How DOTs can help Main Street
The nation’s more than 7,600 Main Streets are hurting. Nobody knows exactly how much. At some point in 2021, when the vaccine has become available to everybody and the numbers of Covid cases plummet, we will collectively look around American downtowns and see how many businesses are closed for good.
Then communities will need to help bring main streets back. Government will have to get creative, because only so much can be accomplished by economic stimulus programs. Complete streets have significant, often untapped, potential for boosting the economies of small or mid-sized downtowns.
That potential is a silver lining of poor transportation planning that has damaged main streets for generations, often funded by state departments of transportation. If states reverse these policies, using normal transportation dollars, we should see local economies respond, as I reported in November.
Streets.mn, which covers street policies and design in Minnesota, published an excellent article this week that explains the concept. The blog reports on a state DOT project in Sauk Centre, Minnesota, the hometown of Sinclair Lewis, who aptly wrote the American classic “Main Street.” This project represents “a forward-thinking initiative that has the potential to not just change life in Sauk Centre, but also on Main Streets across the state.” The bad news is that the project may still face “provincialism and lack of initiative in St. Paul (the state capital),” according to the blog. (State DOTs often do a dance of one step forward, one step back). Other projects around the state, including one in the Iron Range town of Biwabik—see illustration above—also represent a thoughtful approach to design.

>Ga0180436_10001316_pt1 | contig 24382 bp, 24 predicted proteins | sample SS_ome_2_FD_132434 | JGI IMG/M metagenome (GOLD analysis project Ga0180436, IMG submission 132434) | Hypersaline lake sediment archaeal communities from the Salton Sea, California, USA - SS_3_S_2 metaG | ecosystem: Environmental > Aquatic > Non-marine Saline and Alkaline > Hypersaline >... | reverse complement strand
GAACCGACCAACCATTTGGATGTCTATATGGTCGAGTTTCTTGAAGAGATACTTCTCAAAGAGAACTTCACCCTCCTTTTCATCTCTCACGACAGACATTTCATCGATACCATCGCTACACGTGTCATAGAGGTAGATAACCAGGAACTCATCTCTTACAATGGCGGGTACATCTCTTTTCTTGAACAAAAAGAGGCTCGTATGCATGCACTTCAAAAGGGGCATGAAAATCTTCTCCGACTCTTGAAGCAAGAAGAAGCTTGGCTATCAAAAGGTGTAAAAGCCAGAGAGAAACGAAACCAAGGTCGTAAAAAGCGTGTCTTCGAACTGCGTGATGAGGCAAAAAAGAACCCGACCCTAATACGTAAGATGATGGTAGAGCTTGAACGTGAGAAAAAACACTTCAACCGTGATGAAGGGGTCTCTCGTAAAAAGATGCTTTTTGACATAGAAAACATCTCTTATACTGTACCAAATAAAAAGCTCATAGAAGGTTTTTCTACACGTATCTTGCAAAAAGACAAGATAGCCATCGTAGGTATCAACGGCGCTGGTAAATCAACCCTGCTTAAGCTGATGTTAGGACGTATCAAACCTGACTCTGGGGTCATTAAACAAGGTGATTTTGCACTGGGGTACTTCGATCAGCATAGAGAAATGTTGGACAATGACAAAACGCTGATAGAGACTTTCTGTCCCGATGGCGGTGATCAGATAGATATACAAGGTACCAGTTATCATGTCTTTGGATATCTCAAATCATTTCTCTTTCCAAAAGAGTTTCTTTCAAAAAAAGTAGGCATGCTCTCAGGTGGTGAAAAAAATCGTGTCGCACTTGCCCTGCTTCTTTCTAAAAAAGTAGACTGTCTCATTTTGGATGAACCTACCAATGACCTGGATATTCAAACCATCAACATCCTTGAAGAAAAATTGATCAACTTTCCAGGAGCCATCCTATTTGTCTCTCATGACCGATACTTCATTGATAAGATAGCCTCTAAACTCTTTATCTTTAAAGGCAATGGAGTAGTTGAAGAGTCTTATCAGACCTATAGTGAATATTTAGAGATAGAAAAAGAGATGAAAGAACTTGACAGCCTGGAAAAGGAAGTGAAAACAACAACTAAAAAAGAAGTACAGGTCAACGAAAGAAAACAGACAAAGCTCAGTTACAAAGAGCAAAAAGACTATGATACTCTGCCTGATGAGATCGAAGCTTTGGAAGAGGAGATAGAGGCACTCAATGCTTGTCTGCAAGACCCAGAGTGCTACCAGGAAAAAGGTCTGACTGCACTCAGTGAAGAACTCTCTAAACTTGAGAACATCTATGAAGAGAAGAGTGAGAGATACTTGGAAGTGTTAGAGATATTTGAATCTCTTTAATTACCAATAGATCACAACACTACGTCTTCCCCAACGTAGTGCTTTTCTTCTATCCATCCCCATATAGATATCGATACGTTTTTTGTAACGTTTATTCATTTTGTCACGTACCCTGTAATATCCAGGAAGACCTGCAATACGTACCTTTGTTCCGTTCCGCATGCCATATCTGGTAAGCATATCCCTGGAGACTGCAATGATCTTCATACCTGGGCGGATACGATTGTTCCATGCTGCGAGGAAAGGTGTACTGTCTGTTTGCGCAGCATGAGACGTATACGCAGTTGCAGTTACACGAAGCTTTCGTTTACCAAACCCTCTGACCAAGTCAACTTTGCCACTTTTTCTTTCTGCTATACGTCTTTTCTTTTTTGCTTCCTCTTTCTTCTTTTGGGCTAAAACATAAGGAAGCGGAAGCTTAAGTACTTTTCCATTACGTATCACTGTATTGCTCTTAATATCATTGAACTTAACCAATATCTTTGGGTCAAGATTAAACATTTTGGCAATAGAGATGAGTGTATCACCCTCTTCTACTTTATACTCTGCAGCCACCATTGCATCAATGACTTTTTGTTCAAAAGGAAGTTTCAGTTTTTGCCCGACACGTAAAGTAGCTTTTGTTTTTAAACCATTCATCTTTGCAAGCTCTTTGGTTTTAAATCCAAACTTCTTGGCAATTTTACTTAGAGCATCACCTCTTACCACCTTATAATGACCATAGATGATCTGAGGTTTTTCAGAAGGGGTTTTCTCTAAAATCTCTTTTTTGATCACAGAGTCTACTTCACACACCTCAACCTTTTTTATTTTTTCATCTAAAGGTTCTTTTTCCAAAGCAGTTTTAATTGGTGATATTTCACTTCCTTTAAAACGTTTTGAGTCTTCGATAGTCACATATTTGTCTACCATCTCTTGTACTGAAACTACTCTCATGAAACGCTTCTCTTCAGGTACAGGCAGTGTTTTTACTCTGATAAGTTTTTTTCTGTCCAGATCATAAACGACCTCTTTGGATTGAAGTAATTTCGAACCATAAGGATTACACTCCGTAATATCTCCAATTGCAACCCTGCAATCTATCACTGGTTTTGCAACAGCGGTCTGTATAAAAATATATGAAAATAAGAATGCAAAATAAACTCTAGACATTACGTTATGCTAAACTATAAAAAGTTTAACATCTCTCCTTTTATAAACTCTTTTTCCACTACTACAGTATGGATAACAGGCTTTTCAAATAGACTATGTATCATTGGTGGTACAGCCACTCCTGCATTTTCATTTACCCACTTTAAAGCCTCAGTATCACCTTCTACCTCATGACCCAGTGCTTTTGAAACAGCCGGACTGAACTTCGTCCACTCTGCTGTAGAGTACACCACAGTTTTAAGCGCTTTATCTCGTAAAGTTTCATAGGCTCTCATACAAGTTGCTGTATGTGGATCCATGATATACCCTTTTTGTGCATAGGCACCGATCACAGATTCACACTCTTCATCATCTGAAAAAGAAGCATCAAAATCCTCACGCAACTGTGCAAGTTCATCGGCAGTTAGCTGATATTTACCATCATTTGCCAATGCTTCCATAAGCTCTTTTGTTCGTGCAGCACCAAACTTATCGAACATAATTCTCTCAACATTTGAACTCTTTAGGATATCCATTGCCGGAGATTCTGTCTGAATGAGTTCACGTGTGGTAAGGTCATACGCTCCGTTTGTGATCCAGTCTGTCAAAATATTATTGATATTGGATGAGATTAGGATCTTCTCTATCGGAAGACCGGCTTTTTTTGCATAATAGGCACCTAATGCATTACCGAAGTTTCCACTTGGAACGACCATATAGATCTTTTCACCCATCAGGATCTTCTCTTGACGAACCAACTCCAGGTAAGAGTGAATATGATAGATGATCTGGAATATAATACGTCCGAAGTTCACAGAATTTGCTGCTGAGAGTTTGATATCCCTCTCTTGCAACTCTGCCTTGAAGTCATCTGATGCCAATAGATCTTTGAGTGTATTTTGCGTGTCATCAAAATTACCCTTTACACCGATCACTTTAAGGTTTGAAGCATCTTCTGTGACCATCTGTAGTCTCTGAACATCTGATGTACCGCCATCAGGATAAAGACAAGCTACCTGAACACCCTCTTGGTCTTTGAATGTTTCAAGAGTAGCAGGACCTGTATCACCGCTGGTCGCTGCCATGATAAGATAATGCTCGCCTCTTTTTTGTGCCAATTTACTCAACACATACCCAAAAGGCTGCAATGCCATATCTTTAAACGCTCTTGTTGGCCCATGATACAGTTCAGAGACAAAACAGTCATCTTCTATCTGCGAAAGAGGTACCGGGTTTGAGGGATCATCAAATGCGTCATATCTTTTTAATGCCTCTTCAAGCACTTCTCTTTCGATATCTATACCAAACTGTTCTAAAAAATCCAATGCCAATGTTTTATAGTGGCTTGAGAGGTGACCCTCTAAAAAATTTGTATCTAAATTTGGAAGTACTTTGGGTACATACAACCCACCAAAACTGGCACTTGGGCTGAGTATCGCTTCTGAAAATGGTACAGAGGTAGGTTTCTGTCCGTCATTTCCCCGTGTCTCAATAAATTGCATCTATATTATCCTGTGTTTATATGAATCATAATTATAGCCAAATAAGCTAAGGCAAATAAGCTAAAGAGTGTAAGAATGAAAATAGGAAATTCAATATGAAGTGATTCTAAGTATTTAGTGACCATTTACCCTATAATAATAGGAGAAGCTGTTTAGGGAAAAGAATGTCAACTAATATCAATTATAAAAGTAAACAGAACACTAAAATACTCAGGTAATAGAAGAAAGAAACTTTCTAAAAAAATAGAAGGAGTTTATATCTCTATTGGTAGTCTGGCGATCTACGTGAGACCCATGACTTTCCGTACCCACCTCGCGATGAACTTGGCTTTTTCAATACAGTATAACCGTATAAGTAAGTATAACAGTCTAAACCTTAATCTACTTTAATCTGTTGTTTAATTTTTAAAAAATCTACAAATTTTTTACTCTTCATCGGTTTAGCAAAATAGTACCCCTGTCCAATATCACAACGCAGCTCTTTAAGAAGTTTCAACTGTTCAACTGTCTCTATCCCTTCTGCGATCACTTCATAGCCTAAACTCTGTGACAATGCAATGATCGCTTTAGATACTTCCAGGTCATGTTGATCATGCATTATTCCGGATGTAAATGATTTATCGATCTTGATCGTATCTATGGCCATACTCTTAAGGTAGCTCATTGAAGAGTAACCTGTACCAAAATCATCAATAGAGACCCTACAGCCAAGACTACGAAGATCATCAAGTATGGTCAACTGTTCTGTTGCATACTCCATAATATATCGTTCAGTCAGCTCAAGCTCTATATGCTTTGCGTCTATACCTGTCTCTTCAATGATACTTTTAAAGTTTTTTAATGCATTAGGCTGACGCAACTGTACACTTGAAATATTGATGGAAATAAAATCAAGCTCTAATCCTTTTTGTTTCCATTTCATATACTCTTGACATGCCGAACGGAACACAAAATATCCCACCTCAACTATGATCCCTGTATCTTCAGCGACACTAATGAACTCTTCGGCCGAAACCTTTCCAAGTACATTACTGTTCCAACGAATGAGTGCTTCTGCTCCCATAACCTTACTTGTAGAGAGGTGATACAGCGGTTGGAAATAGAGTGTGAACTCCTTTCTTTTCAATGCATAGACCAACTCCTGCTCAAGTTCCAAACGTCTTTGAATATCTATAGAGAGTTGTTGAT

Streets.mn makes many good points that apply to main streets nationwide, among them:
- Walking is transportation, and whether it has always been aware of it, MnDOT’s choices on almost every project have had an impact on the ability of people to walk around.
- MnDOT can’t bring back every local business, but it can at the minimum ensure that the way it designs its roads helps and not hurts. In the past, the agency has helped erode the wealth of small towns and cities by either destroying it outright, or by undermining main streets with hostile design and subsidizing their competition.
- Transportation is the state’s largest source of greenhouse gas emissions, and the volume of these emissions is closely correlated with the amount of VMT. These facilities are entirely within the control of MnDOT and whether emissions and VMT go up or down is a conscious choice that the agency’s leadership and staff make.
State and local DOTs and public works departments can be part of the solution for main streets in 2021, let’s encourage them to take a forward-thinking turn.